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One of the cheapest extra safety measures an airline can employ is to identify paxing crew from their own or any other airline and seat them in an emergency exit row. Used to be a completely free option and still is if no one has chosen to pay for the seat beforehand.
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Old 18th Jan 2018, 23:24
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If the responsibility for operating an overwing exit is ultimately left to the ABP who paid for or was operationally required to be moved into the seat, then surely the cheapest extra safety measure is to (as well as briefing said pax), explain their operation to the rest of the pax during the preflight safety speil (I know, I know!). Just because there is not enough pax to have to fill the exit rows , or no one has paid extra for them , shouldn't automatically discount their use.
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Old 18th Jan 2018, 23:37
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If, by paying for one of the appropriate seats I agree to become, in some small way, part of the airlines way of meeting their operational requirements, they should be paying me, not me paying them extra for the "privilege".
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Old 20th Jan 2018, 01:56
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Originally Posted by Capn Bloggs View Post
Dragun, seriously? Sitting in an economy seat that is precisely the same (worse, in a lot of aspects as pointed out by Wingnut) as every other economy seat save a few extra inches of legroom is nothing like jumping into a biz seat when you didn't pay for it.

I suppose that, when a pax "volunteers" to seat in an exit row by the FAs, you'd then charge them?

I agree with GFV. Beancounter mindset.

Wingnut, add to your list no bags under the seat in front.
Always someone on here wanting to start an argument. I've literally already addressed your comment in my first post - "Before people start banging on about what product is what and why it should or shouldn't be or called what, I'm just pointing out that it's essentially the same example."

Once again, for the dummies, I'm not arguing the merits of whether or not it should be a different product, all I'm stating is the facts. It is a different product and therefore the same requirements apply as if someone from economy tried to sit in business class.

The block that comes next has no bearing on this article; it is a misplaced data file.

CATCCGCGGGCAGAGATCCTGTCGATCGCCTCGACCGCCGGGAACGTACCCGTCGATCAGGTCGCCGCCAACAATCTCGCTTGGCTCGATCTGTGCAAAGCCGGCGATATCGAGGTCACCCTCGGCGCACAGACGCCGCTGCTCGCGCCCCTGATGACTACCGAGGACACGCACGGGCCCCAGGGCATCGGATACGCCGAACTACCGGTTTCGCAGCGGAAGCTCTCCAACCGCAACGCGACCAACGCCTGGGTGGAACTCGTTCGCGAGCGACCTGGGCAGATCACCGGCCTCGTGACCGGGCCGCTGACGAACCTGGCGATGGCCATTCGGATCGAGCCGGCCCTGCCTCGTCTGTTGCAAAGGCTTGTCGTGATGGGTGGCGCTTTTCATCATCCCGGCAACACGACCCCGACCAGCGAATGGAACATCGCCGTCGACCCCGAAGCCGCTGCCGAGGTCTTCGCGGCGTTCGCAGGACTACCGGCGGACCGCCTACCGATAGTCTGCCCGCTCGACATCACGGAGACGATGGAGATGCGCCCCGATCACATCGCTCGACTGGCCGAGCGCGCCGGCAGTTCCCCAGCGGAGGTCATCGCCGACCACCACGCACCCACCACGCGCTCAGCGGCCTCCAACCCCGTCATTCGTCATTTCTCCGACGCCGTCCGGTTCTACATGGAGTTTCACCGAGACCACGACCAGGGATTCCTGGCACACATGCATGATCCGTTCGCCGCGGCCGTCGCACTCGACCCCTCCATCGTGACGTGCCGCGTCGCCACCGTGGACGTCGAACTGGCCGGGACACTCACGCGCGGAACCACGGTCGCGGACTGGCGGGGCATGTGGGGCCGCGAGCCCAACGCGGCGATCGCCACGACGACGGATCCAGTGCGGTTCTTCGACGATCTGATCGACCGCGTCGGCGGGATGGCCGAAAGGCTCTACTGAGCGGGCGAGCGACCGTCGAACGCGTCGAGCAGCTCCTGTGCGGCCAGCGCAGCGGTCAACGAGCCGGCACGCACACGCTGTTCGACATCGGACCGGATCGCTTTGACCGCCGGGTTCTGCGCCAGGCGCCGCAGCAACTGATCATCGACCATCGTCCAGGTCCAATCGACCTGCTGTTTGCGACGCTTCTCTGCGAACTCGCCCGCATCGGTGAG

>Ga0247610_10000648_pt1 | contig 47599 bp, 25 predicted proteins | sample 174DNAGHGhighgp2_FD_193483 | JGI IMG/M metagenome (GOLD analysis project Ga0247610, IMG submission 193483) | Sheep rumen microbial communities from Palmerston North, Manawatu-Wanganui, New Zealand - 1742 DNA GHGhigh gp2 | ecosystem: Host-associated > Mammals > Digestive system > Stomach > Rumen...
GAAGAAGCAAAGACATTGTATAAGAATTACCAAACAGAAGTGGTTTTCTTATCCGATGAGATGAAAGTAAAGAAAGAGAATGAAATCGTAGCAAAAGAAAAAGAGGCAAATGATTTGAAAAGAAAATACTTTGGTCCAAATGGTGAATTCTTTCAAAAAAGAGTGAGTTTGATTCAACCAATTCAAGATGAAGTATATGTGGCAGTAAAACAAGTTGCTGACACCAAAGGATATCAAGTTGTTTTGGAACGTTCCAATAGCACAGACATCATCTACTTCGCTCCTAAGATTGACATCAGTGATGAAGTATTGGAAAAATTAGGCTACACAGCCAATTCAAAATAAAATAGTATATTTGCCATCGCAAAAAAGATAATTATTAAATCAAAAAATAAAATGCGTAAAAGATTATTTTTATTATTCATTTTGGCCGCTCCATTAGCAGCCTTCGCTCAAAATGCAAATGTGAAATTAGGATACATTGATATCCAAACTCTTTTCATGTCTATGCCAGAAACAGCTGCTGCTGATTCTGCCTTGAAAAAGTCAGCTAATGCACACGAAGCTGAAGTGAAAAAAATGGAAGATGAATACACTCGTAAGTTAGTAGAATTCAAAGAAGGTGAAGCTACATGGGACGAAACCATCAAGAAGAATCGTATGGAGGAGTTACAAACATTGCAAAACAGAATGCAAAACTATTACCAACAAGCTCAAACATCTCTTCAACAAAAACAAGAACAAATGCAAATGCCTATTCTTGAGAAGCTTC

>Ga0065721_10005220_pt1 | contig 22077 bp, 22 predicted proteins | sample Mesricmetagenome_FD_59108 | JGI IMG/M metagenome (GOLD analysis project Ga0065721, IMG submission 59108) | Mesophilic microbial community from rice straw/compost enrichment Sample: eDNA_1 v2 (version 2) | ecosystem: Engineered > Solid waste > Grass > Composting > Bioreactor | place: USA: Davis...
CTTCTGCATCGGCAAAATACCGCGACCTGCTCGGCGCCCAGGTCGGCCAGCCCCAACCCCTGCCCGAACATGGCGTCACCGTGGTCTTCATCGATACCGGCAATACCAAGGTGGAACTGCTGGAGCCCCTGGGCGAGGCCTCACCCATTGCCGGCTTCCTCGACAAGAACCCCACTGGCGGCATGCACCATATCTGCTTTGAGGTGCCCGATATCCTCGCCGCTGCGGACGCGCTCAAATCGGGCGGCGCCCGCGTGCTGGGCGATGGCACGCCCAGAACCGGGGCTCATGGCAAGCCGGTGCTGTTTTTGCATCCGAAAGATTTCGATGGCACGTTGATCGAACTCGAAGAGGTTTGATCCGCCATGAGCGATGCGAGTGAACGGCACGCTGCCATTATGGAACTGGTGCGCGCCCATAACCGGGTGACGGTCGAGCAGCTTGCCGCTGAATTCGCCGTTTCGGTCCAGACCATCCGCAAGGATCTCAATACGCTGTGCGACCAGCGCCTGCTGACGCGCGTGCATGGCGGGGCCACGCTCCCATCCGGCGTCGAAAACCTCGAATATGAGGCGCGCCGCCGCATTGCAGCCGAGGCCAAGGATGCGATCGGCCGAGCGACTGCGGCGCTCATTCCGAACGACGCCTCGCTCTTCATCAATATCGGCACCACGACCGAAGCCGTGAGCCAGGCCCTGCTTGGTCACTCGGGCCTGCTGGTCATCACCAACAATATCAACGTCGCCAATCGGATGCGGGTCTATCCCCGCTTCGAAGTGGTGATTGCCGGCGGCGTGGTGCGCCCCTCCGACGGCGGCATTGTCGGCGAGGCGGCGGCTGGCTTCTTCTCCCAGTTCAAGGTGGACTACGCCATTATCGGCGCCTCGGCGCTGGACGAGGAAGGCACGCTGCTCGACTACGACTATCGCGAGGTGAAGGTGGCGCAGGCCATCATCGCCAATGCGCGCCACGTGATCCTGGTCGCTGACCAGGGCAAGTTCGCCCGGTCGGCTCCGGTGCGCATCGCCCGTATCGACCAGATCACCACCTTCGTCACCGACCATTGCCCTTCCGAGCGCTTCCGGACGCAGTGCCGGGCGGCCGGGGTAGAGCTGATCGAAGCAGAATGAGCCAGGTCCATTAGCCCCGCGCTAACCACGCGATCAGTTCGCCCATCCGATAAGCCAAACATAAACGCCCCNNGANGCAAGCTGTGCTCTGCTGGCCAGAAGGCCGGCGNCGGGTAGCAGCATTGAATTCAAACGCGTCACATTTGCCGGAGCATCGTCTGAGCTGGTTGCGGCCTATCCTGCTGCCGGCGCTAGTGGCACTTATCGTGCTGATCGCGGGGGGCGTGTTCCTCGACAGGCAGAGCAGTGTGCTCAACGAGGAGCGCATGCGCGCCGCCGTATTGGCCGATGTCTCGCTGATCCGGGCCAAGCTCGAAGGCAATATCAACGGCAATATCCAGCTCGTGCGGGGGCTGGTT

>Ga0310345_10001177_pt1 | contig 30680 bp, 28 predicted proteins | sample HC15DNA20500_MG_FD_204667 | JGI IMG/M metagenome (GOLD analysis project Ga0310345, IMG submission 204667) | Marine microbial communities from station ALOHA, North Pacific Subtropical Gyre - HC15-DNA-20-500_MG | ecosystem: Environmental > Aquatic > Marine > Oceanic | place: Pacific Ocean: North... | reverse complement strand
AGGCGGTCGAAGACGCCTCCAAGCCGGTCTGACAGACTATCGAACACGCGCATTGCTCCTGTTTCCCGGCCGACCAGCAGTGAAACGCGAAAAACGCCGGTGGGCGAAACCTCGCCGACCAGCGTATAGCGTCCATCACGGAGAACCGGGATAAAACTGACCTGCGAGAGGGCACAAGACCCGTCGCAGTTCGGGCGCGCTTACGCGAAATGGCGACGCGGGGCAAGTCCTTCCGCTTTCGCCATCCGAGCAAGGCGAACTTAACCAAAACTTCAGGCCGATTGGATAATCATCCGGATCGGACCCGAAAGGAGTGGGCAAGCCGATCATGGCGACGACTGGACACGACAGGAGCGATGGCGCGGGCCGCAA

If you want to argue whether or not it should be a different product, call someone who cares, which will more than likely involve getting on your high horse in an email to the airline itself.
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Old 20th Jan 2018, 02:10
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Originally Posted by Dragun View Post
Always someone on here wanting to start an argument........
If you want to argue whether or not it should be a different product, call someone who cares, which will more than likely involve getting on your high horse in an email to the airline itself.
I see your point and agree that you have a point.
But as for starting an argument, I don't believe that I or Capn Bloggs did so. Dragun was a bit more emphatic.
We merely stated our point of view.

Regarding these seats being a different product, that will be decided ultimately by the market; not by marketing.
But I will point out that this marketing strategy is not universally applied. In fact, I think it would be applicable only to a minority of airlines, not the majority.
Which raises the question, why.

Last edited by WingNut60; 20th Jan 2018 at 02:26.
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Old 20th Jan 2018, 02:10
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Except your example is flawed. Business Class is physically a different seat and it is also a different service level. The exit rows have extra leg room due to regulatory requirements so are not a different "product" in the same way escape slides are not a different product to stairs. The passenger sitting in the exit row has to be willing and able to assist in an emergency. For that responsibility the airline is now charging the passenger for the privilege. It should be the other way around, the passenger should get a discount on their fare.